This procedure, usually performed by the time a child reaches school age, is used to repair an atrial septal defect. The defect occurs in the wall between the heart's two atrial chambers, creating abnormal blood flow. The surgery involves closing the hole with a patch.
After the surgeon opens the chest to expose the heart, the patient's blood flow is diverted to a heart-lung machine. The machine temporarily takes over the lung's function of oxygenating blood and the heart's function of pumping blood to the body.
The right atrium is opened to allow the surgeon to access the hole. The hole is then closed with a patch of prosthetic material or tissue harvested from the patient. Small holes can occasionally be closed using only sutures. Closing the hole keeps the heart from mixing oxygen-rich blood with oxygen-poor blood.
The patient is removed from the heart-lung machine. The chest is closed and a drainage tube is placed to drain any fluid from around the heart. Most patients are in the hospital for 3-7 days. These patients will need lifelong follow-up with a cardiologist to ensure that no further issues develop, but for most patients no further surgeries or medications will be needed.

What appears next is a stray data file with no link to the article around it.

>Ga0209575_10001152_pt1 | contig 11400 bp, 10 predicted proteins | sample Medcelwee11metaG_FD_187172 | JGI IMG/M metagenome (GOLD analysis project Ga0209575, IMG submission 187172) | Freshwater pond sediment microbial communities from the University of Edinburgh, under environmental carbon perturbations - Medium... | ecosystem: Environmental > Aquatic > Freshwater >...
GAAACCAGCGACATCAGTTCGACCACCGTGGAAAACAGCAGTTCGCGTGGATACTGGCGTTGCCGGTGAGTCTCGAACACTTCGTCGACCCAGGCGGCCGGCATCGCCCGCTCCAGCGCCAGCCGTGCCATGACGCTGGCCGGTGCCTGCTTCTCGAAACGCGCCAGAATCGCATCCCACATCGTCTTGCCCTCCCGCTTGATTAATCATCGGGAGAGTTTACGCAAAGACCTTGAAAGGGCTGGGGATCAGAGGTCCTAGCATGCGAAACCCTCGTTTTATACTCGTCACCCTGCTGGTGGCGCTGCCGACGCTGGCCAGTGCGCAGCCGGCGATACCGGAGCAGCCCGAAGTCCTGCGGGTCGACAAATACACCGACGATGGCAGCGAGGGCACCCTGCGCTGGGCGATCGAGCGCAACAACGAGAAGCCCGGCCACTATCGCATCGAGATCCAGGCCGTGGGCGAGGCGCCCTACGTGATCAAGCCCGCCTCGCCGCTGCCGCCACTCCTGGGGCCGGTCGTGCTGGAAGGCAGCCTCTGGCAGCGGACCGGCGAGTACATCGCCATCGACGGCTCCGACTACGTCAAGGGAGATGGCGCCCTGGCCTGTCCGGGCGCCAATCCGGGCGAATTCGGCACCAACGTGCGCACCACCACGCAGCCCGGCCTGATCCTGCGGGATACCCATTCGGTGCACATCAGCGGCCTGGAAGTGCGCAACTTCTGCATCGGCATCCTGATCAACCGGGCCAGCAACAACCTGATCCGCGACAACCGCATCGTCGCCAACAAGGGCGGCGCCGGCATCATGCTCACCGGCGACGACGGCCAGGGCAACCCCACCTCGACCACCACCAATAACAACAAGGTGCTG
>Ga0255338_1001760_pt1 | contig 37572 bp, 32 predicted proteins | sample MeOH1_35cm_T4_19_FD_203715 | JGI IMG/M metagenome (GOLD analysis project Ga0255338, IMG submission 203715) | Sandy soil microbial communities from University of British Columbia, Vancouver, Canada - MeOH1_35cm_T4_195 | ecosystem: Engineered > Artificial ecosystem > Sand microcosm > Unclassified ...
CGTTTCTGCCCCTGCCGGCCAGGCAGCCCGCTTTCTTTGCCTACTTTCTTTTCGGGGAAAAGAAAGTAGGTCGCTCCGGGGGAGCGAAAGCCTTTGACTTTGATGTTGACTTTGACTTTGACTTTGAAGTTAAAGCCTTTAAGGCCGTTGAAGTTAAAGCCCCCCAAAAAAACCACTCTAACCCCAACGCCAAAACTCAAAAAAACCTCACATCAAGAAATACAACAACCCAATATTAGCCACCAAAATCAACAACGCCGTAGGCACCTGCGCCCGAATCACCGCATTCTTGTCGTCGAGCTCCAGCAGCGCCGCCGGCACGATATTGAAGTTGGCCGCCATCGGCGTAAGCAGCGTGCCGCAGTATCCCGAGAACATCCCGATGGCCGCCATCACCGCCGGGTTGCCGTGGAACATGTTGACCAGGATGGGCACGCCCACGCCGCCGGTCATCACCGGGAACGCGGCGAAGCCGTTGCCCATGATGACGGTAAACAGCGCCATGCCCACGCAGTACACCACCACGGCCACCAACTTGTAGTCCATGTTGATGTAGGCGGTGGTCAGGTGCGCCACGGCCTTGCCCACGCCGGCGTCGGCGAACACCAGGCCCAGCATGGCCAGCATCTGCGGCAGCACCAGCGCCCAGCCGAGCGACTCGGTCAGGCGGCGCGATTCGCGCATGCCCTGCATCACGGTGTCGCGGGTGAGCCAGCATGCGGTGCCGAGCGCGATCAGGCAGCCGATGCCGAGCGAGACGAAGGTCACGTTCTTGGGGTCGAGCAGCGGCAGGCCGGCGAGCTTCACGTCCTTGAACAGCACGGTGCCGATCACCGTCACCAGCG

Please be aware that this information is provided to supplement the care provided by your physician. It is neither intended nor implied to be a substitute for professional medical advice. CALL YOUR HEALTHCARE PROVIDER IMMEDIATELY IF YOU THINK YOU MAY HAVE A MEDICAL EMERGENCY. Always seek the advice of your physician or other qualified health provider prior to starting any new treatment or with any questions you may have regarding a medical condition.